(Memorial to Holodomor victims in Kyiv, Ukraine/Photo: Wikimedia Commons)

The University of Victoria is hosting their first commemoration of the 20th century Ukrainian genocide during Holodomor Awareness Week.

The UVic Ukrainian Students’ Society is hosting a variety of free educational and commemorative events to honour Holodomor Awareness Week between November 25th and 30th.

This week of remembrance follows the timely unanimous passing of Bill M225 or the Ukrainian Famine and Genocide (Holodomor) Memorial Day Act in October. This act declares the fourth Saturday of November as Ukrainian Famine and Genocide (Holodomor) Memorial Day. 

It was introduced by B.C. Green Party Leader Andrew Weaver and the Minister of Jobs, Trade and Technology, Bruce Ralston. Green’s grandfather was a survivor of the Holodomor who moved to Canada after the Second World War.

Last year, the Victoria branch of the Ukrainian Canadian Congress hosted a candle-lighting ceremony in Centennial Square to commemorate the anniversary of this tragic historical event.

Members of the public gathered together to call on the BC government to recognize the Holodomor as a genocide of the Ukrainian people – a call that came to fruition this year.

Schedule for Ukrainian Holodomor Commemoration Week events

  • Monday, November 25 – Holodomor Education Tent, UVic Quad, 9 a.m. – 4 p.m.
  • Tuesday, November 26 – Hunger For Truth Documentary Screening with Introduction by Dr. Serhy Yekelchyk, UVic Elliott Building – Room 167, 7 p.m. – 8:30 p.m.
  • Wednesday, November 27 – Holodomor Education Tent, UVic Quad, 9 a.m. – 4 p.m.
  • Thursday, November 28 – Interactive Holodomor Survival “Food” Tasting, UVic Quad, 11:30 a.m. – 1:30 p.m.
  • Saturday, November 30 – Holodomor Commemoration Ceremony and Hungry Lunch, Ukrainian Cultural Centre (3277 Douglas Street), 4 p.m. – 6 p.m.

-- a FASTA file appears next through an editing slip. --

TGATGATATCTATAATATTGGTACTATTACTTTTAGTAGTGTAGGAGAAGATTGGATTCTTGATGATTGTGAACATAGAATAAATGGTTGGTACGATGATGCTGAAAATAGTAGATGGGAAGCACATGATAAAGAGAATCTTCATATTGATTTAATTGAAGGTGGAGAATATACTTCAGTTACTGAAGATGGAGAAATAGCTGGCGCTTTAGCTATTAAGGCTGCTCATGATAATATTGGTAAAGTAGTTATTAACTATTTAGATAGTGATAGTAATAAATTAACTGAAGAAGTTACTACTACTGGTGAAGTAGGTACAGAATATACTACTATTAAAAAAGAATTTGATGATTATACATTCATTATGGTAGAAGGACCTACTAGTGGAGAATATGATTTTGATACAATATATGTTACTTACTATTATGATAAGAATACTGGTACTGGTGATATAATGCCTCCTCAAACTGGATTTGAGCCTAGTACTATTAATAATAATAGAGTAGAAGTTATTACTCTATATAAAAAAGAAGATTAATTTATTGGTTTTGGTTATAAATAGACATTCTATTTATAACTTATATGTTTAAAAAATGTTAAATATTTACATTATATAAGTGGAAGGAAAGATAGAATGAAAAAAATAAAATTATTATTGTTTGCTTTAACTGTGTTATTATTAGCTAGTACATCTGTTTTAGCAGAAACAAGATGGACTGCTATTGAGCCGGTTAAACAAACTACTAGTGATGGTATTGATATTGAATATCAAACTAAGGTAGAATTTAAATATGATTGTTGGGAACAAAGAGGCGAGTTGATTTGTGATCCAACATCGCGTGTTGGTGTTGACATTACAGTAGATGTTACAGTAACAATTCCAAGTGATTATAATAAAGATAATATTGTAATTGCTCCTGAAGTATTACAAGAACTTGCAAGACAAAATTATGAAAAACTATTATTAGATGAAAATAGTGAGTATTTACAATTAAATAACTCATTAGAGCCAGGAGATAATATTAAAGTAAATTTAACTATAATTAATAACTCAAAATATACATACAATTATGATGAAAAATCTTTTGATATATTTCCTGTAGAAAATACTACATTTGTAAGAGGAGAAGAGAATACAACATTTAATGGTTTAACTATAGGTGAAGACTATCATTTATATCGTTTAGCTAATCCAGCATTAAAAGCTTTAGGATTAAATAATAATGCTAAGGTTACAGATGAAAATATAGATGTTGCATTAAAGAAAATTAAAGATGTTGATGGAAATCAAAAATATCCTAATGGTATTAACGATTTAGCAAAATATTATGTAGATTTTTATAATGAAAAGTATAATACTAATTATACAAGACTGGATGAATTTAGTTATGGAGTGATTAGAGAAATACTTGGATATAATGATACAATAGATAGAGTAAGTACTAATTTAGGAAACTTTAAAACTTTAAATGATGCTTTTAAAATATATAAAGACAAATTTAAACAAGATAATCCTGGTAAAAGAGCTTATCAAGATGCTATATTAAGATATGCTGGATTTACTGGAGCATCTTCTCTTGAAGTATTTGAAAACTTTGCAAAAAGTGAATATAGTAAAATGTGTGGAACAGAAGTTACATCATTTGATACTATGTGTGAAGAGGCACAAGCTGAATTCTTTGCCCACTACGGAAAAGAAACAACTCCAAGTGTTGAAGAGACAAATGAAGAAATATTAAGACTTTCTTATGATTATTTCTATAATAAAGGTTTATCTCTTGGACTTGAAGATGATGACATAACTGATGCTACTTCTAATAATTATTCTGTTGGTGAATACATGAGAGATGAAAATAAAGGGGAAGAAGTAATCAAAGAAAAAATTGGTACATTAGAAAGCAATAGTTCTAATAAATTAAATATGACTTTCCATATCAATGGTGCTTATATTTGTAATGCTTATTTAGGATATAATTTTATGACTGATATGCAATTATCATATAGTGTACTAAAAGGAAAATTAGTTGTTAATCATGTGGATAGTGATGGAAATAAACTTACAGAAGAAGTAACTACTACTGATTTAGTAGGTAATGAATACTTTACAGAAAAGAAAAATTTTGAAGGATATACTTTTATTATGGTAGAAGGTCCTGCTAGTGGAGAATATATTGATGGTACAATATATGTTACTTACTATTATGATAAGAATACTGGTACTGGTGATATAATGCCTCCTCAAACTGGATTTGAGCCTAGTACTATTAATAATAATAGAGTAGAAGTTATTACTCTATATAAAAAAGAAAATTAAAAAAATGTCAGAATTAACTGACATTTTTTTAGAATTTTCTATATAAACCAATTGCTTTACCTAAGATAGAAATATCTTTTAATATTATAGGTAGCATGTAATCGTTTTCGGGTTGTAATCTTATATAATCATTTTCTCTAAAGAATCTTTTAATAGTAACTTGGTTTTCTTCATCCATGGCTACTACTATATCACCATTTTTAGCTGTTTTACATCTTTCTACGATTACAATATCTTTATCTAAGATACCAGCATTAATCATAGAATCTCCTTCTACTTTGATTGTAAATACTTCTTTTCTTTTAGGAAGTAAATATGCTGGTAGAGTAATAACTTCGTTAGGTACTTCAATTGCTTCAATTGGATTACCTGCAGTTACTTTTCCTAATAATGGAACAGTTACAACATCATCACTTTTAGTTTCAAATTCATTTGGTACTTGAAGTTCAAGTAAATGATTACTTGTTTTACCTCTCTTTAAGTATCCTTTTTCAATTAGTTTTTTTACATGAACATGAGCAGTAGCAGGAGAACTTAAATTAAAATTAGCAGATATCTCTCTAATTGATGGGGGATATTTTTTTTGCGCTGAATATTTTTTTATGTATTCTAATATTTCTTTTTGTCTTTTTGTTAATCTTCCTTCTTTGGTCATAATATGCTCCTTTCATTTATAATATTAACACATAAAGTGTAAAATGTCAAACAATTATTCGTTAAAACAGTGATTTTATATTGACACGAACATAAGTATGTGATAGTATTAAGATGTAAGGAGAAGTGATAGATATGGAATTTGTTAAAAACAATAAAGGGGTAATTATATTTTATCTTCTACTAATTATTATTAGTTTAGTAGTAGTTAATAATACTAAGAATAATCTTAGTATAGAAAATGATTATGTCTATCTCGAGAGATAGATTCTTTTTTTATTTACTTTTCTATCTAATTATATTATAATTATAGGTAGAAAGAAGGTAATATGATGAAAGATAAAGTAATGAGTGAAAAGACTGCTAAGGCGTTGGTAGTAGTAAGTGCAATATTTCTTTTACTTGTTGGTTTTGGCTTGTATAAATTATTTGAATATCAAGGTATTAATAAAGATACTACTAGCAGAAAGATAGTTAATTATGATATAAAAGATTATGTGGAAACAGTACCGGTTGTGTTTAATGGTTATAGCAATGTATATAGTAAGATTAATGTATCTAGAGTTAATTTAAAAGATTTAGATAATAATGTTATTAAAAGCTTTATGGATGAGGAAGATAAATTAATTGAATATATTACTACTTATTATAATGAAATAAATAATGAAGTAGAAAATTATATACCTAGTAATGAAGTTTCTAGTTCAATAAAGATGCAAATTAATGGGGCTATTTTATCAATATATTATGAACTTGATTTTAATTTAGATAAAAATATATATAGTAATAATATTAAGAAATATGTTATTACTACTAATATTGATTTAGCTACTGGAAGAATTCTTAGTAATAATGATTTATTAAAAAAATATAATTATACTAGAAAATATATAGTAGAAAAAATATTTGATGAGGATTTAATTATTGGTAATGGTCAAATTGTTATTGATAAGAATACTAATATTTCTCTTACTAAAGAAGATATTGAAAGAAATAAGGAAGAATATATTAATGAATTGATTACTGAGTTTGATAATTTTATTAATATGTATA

“We are anticipating our Interactive Holodomor Survival Food Tasting event the most because it will be the most immersive, interactive learning experience we are offering this week,” says Devon Goldie, a member of the UVic Ukrainian Students’ Society.

That event will feature samplings of what Ukrainians living through the Holodomor ate in order to survive, including pancakes made out of hay, tea made from roots, and bark chips.

What is the Ukrainian Holodomor?

The Ukrainian Holodomor was a catastrophic famine in the 1930s whose effects were exacerbated by genocidal policies undertaken by Stalin’s regime to punish Ukrainians who resisted attempts at collectivization. This punishment resulted in the death of millions of people.

“Ukrainians have always remembered the Holodomor, even if it could not be commemorated openly until Ukraine’s independence in 1991, because the Soviet Union had denied that the famine ever occurred,” says Dr. Serhy Yekelchyk, UVic professor of Ukrainian history.

“The Ukrainian Canadian community spearheaded the worldwide drive to acknowledge the genocidal nature of this state-engineered famine. In the last decade, lighting candles in the windows and on major squares became a popular commemorative ritual in Ukraine and among the Ukrainian abroad.”

Canada is one of the 17 countries in the world that recognizes the Holodomor as an act of genocide perpetrated by the Soviet Union, and British Columbia is the last province to follow suit.